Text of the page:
Looking at the Billboard Top 10 from this week in 1986 brings back some memories. The #1 album was Van Halen’s 5150, which I and pretty much all of my friends had on cassette. At #10 was what turned out to be true relic: Play Deep by The Outfield. The two big hits from that album will probably be known only to those of us who were around at the time, but they are as vivid to me as the singles from 5150.
Speaking of relics, the Austrian techno-pop artist who called himself Falco was at #8, having managed to ride the wave of the 1984 Best Picture winner (Amadeus) to an unlikely international hit with “Rock Me Amadeus.” Meanwhile, The Rolling Stones (#4) and Heart (#7)--who were reliable rockers in previous decades--had adopted ’80s apparrel and sound.
Parade, one of Prince’s lesser-known albums, came in at #3. Parade was not the fountain of smash hits that its predecessors were, but its one big hit is possibly the best song that he ever recorded: “Kiss.” It is hard to believe that this song is so old, not just because I remember it so well, but because it is timeless. It also sounded just as good when it was recorded by artists as different from Prince (and each other) as Tom Jones and Richard Thompson.
Now, thanks to the entry at #5, four British bands whose albums never reached the Top 10 in the US at least got to appear on one that did.
The Psychedelic Furs, New Order, Echo & the Bunnymen, and The Smiths were some of the greatest British bands of the 1980s. In fact, Bunnymen lead singer Ian McCulloch has long trumpeted his group as the best ever.
However, The Smiths are probably more worthy of that honor among these four. I would guess that The Beatles are the only other band for whom a reunion has been so quixotically hoped and as potentially lucrative.
Echo & the Bunnymen was the only one of these four that failed to earn at least one gold album in the United States. Still, this past Monday night they (with two original members) played a sold-out show at the Paradise Rock Club. Anglophiles like me find it reassuring that these bands remain popular.
It is also a comfort, albeit a cold one, that many other great British bands never placed an album in the American Top 10. The Kinks (in the later 1960s, at least), The Jam (late 70s and early 80s), and Blur (1990s) cranked out some of the best British music in rock history and have very little to show for it stateside. Perhaps something actually does get lost in the translation from one form of English into another.
Anyway, the absence of the aforementioned 80s bands was remedied in part by a 1986 movie by an American filmmaker.
Its soundtrack was spending a second consecutive week at #5 on the Billboard chart 25 years ago.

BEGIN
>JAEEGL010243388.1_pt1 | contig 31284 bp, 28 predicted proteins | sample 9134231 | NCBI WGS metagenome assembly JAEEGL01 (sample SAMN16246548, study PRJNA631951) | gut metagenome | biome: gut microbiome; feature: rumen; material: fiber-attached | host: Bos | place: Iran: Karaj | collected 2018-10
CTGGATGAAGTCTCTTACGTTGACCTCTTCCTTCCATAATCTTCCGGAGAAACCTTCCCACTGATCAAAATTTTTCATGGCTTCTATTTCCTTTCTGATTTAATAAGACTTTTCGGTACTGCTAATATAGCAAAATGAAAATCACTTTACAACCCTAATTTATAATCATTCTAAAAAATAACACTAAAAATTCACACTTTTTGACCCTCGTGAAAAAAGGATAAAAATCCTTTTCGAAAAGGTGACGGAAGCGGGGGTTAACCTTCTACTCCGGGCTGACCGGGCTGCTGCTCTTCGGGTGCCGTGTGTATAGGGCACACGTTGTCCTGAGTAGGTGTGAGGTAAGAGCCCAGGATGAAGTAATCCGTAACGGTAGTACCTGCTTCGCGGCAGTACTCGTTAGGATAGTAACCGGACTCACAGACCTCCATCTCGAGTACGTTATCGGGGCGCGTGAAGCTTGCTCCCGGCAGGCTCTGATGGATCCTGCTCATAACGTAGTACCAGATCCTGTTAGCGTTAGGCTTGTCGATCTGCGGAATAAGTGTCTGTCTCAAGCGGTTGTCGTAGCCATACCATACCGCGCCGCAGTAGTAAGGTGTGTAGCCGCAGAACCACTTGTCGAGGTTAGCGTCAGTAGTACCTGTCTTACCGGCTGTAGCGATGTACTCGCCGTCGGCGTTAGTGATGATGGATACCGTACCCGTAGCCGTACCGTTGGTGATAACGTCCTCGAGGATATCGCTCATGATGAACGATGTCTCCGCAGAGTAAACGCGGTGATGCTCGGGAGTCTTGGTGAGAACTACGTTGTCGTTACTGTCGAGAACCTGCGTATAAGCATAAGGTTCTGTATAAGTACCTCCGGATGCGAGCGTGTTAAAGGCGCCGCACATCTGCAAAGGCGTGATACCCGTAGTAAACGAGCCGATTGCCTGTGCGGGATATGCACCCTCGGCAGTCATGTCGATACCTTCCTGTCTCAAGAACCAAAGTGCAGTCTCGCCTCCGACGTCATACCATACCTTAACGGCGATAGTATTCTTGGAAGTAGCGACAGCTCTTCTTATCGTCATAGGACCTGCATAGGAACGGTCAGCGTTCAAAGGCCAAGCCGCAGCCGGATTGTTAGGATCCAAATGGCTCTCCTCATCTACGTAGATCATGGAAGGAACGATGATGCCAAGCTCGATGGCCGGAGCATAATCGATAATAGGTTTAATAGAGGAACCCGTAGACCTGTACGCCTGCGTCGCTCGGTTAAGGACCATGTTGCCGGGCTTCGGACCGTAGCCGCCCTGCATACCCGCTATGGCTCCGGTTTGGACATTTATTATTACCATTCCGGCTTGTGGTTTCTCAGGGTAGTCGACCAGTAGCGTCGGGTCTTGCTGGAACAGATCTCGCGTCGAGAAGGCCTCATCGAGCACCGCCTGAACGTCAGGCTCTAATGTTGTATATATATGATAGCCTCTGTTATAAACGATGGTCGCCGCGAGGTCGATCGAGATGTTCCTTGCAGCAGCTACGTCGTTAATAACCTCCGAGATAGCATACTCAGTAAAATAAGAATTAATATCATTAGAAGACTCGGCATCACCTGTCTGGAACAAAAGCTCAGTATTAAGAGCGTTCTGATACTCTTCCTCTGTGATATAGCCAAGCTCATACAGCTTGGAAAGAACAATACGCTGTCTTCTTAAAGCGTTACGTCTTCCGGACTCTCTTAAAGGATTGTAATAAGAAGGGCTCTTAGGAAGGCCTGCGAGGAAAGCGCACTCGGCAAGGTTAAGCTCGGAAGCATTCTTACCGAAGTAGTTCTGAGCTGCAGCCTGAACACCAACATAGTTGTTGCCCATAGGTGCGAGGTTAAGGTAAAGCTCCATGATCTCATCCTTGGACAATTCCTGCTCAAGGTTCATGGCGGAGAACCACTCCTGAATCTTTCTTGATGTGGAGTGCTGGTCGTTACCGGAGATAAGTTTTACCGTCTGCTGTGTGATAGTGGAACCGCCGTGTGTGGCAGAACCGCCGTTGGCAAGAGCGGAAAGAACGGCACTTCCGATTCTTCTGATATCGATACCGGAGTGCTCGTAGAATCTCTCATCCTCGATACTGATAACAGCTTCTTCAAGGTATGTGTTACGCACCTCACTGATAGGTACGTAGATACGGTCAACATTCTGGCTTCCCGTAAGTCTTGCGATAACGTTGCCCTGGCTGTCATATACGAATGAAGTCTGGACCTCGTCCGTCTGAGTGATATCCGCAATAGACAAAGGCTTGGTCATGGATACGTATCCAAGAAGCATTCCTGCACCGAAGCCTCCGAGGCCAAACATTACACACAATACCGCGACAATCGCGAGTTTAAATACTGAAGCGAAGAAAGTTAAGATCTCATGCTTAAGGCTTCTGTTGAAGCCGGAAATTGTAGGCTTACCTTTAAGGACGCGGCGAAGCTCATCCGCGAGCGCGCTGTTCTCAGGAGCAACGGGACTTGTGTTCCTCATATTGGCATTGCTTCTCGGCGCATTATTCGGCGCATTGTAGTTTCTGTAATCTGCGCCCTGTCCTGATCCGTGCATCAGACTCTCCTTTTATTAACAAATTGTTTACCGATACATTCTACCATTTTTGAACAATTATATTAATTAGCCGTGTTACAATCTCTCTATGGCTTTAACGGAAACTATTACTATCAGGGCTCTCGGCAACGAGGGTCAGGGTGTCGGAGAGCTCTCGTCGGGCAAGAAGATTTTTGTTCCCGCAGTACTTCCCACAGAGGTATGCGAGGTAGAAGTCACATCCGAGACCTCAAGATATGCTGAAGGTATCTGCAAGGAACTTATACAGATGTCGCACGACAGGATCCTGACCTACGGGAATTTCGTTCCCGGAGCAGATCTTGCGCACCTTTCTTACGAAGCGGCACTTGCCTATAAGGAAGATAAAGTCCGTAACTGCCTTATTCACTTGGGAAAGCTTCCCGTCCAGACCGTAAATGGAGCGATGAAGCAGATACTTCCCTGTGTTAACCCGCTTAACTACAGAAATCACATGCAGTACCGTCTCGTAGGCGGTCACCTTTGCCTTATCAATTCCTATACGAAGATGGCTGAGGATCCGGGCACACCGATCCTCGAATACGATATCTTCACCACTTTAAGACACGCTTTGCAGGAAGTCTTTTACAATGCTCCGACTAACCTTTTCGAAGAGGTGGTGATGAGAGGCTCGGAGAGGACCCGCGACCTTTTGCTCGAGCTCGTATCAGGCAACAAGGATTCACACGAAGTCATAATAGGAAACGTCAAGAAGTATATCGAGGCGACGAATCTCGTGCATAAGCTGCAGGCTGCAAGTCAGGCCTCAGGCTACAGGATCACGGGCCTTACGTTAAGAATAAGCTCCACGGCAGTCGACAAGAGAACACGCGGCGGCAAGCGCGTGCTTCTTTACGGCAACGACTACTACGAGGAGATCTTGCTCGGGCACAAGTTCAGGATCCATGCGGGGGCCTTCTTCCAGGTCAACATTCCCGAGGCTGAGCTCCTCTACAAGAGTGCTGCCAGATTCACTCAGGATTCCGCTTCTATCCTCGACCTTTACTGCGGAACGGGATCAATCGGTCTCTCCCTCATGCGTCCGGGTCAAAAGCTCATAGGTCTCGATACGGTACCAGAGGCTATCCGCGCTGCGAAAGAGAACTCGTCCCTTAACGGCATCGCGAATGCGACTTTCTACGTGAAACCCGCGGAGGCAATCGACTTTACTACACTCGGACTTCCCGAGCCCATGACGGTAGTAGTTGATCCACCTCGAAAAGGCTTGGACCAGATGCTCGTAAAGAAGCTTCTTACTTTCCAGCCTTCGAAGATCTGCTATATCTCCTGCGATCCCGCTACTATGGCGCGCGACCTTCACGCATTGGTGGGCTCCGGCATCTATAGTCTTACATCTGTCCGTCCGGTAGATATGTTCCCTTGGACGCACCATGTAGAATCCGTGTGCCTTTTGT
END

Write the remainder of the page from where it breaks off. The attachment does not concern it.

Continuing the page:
Almost everyone I know who was born in the United States between 1970 and 1980—and his or her parents—has seen several movies several times that were written and/or directed by John Hughes. His movies focused on fishbelly white people from the Chicago suburbs who—in spite of being beautiful, rich, and free from the influence of any pesky minorities—had real problems just like the rest of us. (Their haircuts and wardrobes were two of them.)
I was 10 years old in 1986, and wasn’t gonna touch Pretty In Pink with a 10-foot pole. Beneath my soft and wimpy exterior was a wimp with an equally soft exterior, and we would not have been caught dead seeing a movie with the words “pretty” and “pink” in the title. Furthermore, I wondered, who the hell were The Psychedelic Furs, and couldn’t they have come up with something more imaginative than “Isn’t she pretty in pink” for this movie?
Ok, so I did not learn until many years later that the original version of the song was the inspiration for the film. I also must not have been fully aware that “If You Leave” by Orchestral Manoeuvers in the Dark (OMD) was in the movie. This was the biggest hit single from the soundtrack. I really liked that song then and I still do.
I like the The Psychedelic Furs, too, but they aren’t on the same level as the truly great British bands that are on this soundtrack.
Echo & The Bunnymen’s “Bring On the Dancing Horses” has aged well enough that the band performed it at the Paradise Monday night. New Order’s “Shellshock” isn’t their best song, but it is still pretty damn good. Finally, “Please, Please, Please Let Me Get What I Want” by The Smiths must have been a favorite of John Hughes, as an instrumental cover version was in another one of his films, Ferris Bueller’s Day Off.
Although I have seen large portions of Pretty In Pink over the past quarter of a century, I am almost certain that I have not seen it from beginning to end in a single sitting. For those of you who have also not seen it all or at all, it is playing at The Brattle Theatre in Harvard Square on Monday, May 30.
REUNION WEEKEND 2011
PRETTY IN PINK
40 BRATTLE ST.
5PM & 10PM/ALL AGES/
$6.75, $7.75, $9.75